cover image Say Nice Things About Detroit

Say Nice Things About Detroit

Scott Lasser. Norton, $25.95 (288p) ISBN 978-0-393-08299-9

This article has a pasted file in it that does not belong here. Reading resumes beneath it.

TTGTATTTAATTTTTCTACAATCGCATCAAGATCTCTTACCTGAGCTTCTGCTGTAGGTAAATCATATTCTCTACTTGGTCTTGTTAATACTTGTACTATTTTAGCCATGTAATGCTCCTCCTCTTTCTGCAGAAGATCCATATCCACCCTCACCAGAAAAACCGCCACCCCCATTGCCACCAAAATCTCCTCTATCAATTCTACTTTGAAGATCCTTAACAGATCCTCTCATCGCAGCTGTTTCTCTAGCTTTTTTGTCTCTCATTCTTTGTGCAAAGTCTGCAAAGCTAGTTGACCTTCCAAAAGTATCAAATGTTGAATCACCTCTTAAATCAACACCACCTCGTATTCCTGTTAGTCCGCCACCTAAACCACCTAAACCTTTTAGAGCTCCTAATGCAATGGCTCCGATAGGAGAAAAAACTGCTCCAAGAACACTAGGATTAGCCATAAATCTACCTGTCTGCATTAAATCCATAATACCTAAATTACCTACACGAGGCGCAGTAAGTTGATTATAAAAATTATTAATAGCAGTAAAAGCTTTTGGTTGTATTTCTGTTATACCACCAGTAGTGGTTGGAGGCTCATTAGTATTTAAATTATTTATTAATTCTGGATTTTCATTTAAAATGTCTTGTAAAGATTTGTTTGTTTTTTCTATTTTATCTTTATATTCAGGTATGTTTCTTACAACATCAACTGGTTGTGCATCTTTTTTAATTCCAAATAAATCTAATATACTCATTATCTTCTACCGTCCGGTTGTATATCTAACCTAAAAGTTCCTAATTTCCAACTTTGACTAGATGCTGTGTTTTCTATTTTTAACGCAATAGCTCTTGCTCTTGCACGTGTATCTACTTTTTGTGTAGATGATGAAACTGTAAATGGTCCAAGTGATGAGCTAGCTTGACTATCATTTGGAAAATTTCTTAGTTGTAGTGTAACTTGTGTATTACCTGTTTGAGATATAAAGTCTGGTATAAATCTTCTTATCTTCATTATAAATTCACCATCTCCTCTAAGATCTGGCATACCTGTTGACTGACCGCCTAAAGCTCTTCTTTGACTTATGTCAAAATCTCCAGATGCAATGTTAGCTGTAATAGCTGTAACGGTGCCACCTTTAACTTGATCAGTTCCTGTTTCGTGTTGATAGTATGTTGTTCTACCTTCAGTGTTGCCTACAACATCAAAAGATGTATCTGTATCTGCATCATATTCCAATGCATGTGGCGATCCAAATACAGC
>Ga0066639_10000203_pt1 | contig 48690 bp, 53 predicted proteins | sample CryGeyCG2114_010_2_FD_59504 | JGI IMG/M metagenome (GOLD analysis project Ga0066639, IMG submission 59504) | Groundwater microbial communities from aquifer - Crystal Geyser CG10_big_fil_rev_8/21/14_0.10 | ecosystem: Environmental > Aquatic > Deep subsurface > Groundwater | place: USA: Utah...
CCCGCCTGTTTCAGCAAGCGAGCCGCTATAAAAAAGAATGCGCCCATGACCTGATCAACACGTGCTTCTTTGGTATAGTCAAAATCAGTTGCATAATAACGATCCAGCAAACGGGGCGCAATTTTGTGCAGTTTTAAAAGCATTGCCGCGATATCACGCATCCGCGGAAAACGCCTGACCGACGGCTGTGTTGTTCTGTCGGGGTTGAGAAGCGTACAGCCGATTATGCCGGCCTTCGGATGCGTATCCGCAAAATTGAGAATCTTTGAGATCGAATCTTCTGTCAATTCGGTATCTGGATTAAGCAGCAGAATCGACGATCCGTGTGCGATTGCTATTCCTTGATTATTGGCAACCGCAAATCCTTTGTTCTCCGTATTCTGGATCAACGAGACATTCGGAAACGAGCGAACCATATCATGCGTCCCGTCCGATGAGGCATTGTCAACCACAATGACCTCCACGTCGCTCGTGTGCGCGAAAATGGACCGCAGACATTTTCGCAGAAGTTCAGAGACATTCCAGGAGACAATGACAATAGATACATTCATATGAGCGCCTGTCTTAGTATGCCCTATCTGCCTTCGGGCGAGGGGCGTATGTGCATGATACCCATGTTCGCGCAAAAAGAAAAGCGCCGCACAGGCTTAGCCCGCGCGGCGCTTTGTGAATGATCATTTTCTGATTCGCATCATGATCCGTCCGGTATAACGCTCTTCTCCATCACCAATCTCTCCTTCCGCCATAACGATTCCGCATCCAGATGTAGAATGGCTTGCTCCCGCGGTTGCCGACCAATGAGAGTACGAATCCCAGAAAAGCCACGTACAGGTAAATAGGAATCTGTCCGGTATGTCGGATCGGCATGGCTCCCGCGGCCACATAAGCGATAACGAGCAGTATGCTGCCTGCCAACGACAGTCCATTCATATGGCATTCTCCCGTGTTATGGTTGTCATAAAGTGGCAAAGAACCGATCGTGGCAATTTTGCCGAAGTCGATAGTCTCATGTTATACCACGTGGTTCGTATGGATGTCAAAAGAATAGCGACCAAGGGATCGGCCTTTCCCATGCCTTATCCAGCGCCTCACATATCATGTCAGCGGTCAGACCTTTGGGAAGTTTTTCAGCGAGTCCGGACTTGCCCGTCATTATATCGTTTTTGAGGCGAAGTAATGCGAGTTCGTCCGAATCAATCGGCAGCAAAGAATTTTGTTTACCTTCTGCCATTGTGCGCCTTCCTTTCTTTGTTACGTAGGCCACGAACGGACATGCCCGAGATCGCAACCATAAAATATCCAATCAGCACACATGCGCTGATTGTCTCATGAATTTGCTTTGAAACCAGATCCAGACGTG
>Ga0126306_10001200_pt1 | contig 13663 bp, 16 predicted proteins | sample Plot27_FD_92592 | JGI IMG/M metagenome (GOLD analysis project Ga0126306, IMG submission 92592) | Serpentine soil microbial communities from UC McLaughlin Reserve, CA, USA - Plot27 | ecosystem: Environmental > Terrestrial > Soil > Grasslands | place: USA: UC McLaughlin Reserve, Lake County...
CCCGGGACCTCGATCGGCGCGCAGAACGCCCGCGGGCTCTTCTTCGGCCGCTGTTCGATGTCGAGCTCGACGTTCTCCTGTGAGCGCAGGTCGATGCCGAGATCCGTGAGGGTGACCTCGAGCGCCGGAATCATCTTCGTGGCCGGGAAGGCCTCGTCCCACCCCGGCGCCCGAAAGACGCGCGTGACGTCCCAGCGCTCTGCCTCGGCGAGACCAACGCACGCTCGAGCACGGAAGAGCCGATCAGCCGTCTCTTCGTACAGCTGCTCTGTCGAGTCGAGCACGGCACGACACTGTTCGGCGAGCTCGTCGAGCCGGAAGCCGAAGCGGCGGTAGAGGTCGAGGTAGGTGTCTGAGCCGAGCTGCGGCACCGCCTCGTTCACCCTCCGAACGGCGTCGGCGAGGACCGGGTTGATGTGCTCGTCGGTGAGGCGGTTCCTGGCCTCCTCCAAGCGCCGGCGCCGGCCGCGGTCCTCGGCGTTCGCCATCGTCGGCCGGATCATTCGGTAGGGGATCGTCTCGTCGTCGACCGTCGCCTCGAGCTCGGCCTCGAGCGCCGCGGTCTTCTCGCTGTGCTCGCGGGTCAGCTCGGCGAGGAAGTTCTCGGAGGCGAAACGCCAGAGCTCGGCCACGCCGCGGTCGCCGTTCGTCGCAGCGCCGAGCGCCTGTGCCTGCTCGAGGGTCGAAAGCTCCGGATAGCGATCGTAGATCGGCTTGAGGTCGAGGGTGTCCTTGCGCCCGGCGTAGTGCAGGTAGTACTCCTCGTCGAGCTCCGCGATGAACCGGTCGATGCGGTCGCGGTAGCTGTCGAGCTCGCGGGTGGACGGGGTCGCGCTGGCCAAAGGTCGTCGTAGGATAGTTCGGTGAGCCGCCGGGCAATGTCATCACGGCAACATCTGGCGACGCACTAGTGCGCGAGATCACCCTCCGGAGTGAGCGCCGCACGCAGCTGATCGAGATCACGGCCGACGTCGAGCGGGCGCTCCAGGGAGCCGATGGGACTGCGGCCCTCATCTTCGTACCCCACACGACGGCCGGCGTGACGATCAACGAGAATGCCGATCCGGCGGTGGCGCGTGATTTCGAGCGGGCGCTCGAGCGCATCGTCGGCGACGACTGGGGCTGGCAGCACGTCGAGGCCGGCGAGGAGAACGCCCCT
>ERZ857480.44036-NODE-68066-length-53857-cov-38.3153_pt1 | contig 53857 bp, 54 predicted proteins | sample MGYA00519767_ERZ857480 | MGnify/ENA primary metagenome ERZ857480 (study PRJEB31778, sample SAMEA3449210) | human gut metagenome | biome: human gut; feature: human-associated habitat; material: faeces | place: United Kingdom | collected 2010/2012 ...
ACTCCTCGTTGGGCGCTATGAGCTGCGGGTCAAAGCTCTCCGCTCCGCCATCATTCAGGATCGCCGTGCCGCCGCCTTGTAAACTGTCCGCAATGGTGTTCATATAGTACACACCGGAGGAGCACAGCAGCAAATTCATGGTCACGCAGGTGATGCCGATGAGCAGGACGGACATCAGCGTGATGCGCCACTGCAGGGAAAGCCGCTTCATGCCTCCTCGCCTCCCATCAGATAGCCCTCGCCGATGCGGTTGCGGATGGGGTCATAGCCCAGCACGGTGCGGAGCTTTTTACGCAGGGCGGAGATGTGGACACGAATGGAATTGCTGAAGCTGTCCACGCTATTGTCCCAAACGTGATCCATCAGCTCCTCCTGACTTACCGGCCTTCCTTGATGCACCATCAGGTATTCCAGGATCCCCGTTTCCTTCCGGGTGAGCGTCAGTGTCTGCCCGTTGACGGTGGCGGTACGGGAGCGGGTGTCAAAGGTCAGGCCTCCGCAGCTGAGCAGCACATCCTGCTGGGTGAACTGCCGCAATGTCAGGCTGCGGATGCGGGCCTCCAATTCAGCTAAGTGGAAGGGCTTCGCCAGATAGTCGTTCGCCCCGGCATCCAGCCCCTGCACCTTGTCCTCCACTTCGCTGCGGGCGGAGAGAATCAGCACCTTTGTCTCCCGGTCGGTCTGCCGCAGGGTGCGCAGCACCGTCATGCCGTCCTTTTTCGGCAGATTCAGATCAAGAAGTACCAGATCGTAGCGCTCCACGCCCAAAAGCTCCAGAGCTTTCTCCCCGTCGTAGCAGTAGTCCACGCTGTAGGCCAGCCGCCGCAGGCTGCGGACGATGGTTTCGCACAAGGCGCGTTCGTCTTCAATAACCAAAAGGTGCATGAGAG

Detroit is autumnal in this quietly moving novel of place; the heyday, the riots, the collapse have already happened, and the city is sinking quietly. There is still tension, but behind it is a sense of emptiness and ending. David Halpert, returning to his native city in 2006 to care for his mother, who’s been diagnosed with dementia, is quickly reintroduced to this tension with the news that a white woman and a black man—David’s high school girlfriend Natalie and her half-brother Dirk, a retired FBI agent—possibly mistaken for an interracial couple, have been gunned down in Dirk’s Mercedes. Lasser shifts between 2006 and 1994 to explore how this happened, and to chronicle David’s return; his relationship with Natalie’s sister, Carolyn, and with his aging parents; the continuing impact on him of his son’s death years earlier; and to chart a growing connection between Dirk and a troubled young man named Marlon Booker. The complex divisions of Detroit are introduced obliquely and effectively through the characters—David most centrally, but also Dirk and Marlon, who Dirk feels responsible for saving. Lasser (The Year That Follows) composes his sympathetic cast into tableaux that are meaningful, even emblematic, but that, even when highly dramatic, aren’t forced. His restrained portrait of Detroit evokes real pathos. Agent: Jennifer Rudolph Walsh, WME Entertainment. (July)